Ancient Egyptians Moved Stones Across Wet Sand to Build Pyramids

May 01, 2014 04:37 PM EDT | Matt Mercuro

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Researchers believe they have figured out how ancient Egyptians were able to transport heavy stones across the hot desert to build pyramids: wet sand.

Physicists determined that workers most likely put the stones on a sledge and then saturated the sand under it in order to move the stones.

Research was conducted by the Foundation for Fundamental Research on Matter (FOM) and the University of Amsterdam, according to a release issued by the university.

Making the sand wet reduced the amount of sliding friction when sledge was being moved over it, compared to moving an object over dry sand.

This was a popular method, as it was labor efficient and made stones easier to move, according to a news release.

It required fewer workers to transport the rocks if the correct amount of water was applied to wet the sand. If too much water was used, the sand grains would clump together and pile up in front of the sledge, according to the release.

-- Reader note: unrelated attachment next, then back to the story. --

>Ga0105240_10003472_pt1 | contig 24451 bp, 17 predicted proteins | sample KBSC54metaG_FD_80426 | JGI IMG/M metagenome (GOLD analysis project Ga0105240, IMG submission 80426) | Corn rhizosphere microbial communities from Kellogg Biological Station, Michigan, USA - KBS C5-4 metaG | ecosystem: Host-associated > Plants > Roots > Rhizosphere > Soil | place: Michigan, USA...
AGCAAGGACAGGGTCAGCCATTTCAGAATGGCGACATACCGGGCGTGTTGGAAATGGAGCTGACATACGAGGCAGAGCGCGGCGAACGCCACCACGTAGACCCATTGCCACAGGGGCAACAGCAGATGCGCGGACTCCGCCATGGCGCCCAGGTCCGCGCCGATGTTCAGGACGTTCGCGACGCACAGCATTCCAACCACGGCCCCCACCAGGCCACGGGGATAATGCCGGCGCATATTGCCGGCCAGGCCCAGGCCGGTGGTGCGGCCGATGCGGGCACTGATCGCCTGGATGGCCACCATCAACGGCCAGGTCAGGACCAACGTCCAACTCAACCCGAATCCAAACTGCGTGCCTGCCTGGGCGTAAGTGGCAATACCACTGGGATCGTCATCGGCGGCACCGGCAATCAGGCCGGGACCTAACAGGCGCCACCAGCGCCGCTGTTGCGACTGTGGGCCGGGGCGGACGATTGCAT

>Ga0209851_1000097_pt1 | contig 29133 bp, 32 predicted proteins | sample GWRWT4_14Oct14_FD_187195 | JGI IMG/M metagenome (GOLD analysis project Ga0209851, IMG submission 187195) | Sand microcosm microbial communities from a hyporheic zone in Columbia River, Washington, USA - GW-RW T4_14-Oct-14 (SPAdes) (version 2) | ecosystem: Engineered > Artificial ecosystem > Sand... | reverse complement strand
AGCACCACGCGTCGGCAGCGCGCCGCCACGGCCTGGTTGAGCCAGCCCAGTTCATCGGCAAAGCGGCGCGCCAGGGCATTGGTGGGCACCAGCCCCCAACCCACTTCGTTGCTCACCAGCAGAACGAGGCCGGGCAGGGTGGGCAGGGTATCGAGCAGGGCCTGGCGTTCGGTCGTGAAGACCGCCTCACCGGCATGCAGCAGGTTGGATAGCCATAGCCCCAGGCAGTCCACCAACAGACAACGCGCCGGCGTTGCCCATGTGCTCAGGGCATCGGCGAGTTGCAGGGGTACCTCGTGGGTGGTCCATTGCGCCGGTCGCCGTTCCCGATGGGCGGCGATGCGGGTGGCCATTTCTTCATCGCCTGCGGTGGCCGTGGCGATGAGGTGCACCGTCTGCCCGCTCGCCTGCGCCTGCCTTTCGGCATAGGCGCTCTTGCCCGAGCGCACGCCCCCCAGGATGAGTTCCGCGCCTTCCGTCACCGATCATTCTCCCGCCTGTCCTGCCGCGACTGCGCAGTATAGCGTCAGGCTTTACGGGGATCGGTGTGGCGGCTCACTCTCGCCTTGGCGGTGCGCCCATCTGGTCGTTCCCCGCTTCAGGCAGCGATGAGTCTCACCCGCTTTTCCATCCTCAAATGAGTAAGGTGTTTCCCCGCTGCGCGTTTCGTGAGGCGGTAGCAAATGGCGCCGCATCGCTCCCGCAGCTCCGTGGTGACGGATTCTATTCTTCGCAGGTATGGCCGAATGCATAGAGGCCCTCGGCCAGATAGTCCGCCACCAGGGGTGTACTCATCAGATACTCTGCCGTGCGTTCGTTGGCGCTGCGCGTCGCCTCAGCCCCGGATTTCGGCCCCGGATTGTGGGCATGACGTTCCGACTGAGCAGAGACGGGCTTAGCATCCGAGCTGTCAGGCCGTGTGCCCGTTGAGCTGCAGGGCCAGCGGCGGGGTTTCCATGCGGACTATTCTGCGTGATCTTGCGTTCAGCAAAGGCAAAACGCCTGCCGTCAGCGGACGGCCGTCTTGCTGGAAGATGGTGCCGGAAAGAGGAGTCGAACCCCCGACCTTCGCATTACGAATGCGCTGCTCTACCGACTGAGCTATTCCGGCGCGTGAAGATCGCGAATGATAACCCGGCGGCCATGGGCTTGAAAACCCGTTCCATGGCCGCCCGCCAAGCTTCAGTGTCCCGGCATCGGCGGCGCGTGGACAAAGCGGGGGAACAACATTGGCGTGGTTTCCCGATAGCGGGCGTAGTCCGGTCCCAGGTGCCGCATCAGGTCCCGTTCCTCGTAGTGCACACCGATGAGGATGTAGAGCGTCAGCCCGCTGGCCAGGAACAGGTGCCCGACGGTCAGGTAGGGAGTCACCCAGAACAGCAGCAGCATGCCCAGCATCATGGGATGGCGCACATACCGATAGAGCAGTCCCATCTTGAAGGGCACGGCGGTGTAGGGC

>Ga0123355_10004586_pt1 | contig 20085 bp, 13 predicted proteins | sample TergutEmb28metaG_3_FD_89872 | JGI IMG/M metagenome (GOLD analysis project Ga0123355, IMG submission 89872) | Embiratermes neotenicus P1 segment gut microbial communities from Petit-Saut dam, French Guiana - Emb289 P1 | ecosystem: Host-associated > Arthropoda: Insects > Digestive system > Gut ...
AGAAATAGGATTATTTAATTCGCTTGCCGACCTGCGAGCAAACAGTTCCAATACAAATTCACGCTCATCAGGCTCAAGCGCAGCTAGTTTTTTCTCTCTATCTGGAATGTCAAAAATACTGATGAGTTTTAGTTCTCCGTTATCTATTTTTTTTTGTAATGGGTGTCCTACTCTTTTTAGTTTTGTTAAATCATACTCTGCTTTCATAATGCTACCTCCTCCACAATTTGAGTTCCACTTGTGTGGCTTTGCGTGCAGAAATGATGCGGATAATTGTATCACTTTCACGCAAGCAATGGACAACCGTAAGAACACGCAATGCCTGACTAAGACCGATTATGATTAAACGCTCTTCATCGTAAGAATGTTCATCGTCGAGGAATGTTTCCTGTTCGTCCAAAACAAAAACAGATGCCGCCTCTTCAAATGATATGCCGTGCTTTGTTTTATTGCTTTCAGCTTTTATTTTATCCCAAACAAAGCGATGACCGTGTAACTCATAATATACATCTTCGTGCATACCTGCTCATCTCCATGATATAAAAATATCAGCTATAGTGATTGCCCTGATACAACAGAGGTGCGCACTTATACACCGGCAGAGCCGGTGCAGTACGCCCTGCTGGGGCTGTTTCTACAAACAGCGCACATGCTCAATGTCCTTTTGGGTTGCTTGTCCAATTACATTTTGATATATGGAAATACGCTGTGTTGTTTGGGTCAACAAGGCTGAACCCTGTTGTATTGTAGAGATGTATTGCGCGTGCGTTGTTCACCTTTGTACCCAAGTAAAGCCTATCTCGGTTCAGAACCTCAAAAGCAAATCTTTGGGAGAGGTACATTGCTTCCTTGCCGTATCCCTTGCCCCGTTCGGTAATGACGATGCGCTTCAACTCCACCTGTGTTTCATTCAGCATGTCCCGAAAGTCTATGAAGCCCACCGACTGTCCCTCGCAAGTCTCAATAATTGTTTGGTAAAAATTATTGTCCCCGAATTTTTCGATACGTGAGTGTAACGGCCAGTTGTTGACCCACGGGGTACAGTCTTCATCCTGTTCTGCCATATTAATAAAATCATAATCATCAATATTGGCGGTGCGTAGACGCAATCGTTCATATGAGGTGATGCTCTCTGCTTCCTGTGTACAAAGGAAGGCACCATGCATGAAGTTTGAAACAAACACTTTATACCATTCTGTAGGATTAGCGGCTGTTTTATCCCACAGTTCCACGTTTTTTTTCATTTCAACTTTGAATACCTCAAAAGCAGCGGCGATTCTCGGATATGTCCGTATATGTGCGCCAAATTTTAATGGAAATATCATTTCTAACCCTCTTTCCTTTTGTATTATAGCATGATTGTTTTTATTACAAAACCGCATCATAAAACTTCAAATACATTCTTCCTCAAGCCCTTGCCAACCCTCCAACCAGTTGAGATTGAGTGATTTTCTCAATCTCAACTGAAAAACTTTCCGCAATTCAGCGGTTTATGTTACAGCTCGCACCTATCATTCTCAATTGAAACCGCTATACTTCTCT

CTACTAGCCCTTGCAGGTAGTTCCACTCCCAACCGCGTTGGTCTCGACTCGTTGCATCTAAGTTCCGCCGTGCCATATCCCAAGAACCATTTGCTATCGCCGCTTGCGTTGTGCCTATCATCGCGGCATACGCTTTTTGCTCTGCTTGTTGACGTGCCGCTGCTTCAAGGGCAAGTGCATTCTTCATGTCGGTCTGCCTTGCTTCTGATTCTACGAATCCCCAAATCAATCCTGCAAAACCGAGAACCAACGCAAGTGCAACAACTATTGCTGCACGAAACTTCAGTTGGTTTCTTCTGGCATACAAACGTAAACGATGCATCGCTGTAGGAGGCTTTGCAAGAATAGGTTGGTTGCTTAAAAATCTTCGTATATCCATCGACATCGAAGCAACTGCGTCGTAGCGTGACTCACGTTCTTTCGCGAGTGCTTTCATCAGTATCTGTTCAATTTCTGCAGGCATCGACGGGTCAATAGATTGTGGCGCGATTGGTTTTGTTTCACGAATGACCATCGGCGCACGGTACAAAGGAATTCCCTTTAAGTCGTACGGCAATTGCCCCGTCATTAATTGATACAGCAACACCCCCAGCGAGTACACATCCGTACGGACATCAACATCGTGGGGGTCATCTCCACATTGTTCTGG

Researchers believe that the discovery could provide some insight into modern day applications when it comes to moving granular materials, like sand, and the transportation of concrete coal and asphalt.

The method was confirmed by an ancient Egyptian wall painting found in the tomb of Djehutihotep.

The painting depicts a person pouring water in front of sledge carrying a large statue, according to the release.

Research was published this week in the journal Physical Review Letters.

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